Alumna Jessie Cragg Dugan’s ’11 internship with Henri Bendel as part of the New York Arts Semester strongly influenced her career. The opportunity to work with the upscale designer of handbags, jewelry, and luxury accessories, led to a position with Tory Burch after graduation—where she designed runway accessories and special projects—as well as an associates program at Parson’s School of Design. Although her dream was to eventually own her own business, she understood that this industry experience would prove invaluable. 

But there was one aspect of working with these companies that bothered her. “When I left New York and the big design firms, I was burnt out on the international manufacturing they all utilized. Not only was it a challenge to communicate, it often included some fishy manufacturing processes,” states Jessie.

She knew when she started her own business, she wanted to do it differently. “My involvement in Student Peace Alliance at Southwestern and its emphasis on grassroots community development solidified my obsession with local manufacturing,” says Jessie.

Now back home in Houston, Jessie runs her own accessories company, Jessie Dugan. In the early days of 2016, she made all of the custom-designed pieces herself. When she was featured with a local designer, her business took off and she researched ways to sell pre-designed pieces on-line.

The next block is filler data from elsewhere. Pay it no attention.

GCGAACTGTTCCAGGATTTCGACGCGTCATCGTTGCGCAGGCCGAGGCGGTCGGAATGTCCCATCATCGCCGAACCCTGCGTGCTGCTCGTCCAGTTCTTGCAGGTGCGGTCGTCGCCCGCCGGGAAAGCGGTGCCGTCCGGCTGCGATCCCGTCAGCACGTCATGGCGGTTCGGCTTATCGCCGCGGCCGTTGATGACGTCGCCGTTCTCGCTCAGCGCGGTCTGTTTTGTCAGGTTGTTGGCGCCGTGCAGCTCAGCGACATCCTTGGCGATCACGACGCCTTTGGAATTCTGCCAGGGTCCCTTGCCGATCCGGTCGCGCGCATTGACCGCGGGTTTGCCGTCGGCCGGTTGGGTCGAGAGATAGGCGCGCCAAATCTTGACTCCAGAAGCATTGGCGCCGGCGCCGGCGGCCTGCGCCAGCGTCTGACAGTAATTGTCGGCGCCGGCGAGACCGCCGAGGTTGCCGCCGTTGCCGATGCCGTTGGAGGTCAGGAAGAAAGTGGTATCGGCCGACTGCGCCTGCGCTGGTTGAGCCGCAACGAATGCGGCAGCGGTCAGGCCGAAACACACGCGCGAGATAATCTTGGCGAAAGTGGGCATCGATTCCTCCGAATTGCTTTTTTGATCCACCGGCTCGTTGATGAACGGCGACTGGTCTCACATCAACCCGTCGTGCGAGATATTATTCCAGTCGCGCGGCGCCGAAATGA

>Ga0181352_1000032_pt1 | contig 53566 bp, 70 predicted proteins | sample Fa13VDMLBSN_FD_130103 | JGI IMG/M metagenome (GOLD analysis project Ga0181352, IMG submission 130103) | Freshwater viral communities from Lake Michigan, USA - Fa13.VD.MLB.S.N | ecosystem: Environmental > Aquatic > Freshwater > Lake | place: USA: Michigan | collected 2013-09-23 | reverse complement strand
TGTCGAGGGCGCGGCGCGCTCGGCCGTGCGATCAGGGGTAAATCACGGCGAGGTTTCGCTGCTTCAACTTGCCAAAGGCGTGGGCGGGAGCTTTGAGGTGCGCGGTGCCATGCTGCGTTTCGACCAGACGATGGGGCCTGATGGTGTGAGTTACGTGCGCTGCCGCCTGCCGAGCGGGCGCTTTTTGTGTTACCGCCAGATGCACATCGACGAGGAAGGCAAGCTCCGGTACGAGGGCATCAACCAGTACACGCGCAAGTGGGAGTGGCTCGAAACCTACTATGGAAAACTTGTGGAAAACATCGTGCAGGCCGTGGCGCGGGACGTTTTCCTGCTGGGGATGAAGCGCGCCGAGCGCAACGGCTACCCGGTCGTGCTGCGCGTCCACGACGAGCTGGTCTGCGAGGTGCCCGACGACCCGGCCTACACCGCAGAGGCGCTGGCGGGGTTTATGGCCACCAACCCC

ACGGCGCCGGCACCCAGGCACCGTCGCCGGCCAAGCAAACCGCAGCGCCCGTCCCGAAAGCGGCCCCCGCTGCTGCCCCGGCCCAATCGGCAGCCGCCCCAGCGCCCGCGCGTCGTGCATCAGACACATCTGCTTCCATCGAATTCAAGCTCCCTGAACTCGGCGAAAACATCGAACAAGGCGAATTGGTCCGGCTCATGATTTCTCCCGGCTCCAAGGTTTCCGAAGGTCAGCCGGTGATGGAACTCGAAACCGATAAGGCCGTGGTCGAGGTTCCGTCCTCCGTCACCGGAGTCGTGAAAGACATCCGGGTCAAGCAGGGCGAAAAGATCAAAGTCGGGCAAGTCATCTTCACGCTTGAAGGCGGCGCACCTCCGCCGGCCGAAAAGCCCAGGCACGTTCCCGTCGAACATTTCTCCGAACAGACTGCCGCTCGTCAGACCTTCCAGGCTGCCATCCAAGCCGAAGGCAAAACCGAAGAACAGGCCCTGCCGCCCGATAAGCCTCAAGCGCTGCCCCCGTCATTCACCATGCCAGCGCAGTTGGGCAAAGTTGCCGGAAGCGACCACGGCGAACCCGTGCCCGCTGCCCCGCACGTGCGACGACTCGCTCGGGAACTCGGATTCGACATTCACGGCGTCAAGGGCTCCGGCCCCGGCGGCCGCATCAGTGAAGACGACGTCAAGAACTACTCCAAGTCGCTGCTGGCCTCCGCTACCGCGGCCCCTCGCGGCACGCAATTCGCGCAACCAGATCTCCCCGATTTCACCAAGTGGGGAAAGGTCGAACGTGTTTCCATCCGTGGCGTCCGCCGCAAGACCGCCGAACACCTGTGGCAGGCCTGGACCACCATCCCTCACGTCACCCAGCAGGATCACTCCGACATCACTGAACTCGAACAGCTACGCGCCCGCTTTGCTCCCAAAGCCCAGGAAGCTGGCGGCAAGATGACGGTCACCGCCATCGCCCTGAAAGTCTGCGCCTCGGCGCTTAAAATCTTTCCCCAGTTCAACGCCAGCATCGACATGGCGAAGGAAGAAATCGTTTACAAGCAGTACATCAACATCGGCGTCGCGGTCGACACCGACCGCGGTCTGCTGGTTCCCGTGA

She didn’t waver from her commitment to ethical, local manufacturing. Each piece is now designed by Jessie and 3D printed on-demand. The special high-tech 3D machines print with various metals and create high-quality pieces. Jessie is the only designer she knows of in Texas printing 3D jewelry. Not only is the process a philosophic choice, it is also a financial one: it eliminates the need for expensive jewelry molds, a boon for a startup.

Jessie knows that many of her clients do not share her passion for the social justice aspects of her business, but notes that many of her fellow Pirate clients do. She hopes that through her stand for ethical choices, she will influence her clients to consider the impact of their purchasing choices.

Jessie knew she wanted to be an artist since she was small. But when it came to her college search, she intentionally sought out the kind of liberal arts education Southwestern provides. The global perspective gave her the foundation she needed to create a different, and better, kind of business.

Katherine Tanner Nelson '13, BA International Studies, Cement Squared, handcrafted cement tiles Interdisciplinary Work Enriches the Path

Katherine Tanner Nelson ’13, BA International Studies
Cement Squared, handcrafted cement tiles

The interdisciplinary approach of Southwestern was a perfect educational fit for Katherine Tanner Nelson ’13. She valued the experience of having upper level classes with students from a variety of majors. “We grew as a unit, but brought different things to the table,” reflects Katherine. “The experience enriched my path.”

Katherine saw each new skill and experience as a way to enhance her multifaceted interests. She enjoyed a diversity of classes, like political theory, speech, and art history. Her chosen major, International Studies, was designed to be interdisciplinary, combining foreign language study, politics, global realities, and an in-depth focus on Europe. “I kept having a haunting sense that more and more dots were connecting while I was at Southwestern,” says Katherine.

In 2016, Katherine left a potentially lucrative, but all-consuming career in executive recruiting to launch a startup company. She says, “I see this business venture as a real life interdisciplinary process: business, strategy, international studies, communications, architecture, studio arts, graphic design and throw in a little psychology, history and foreign language.”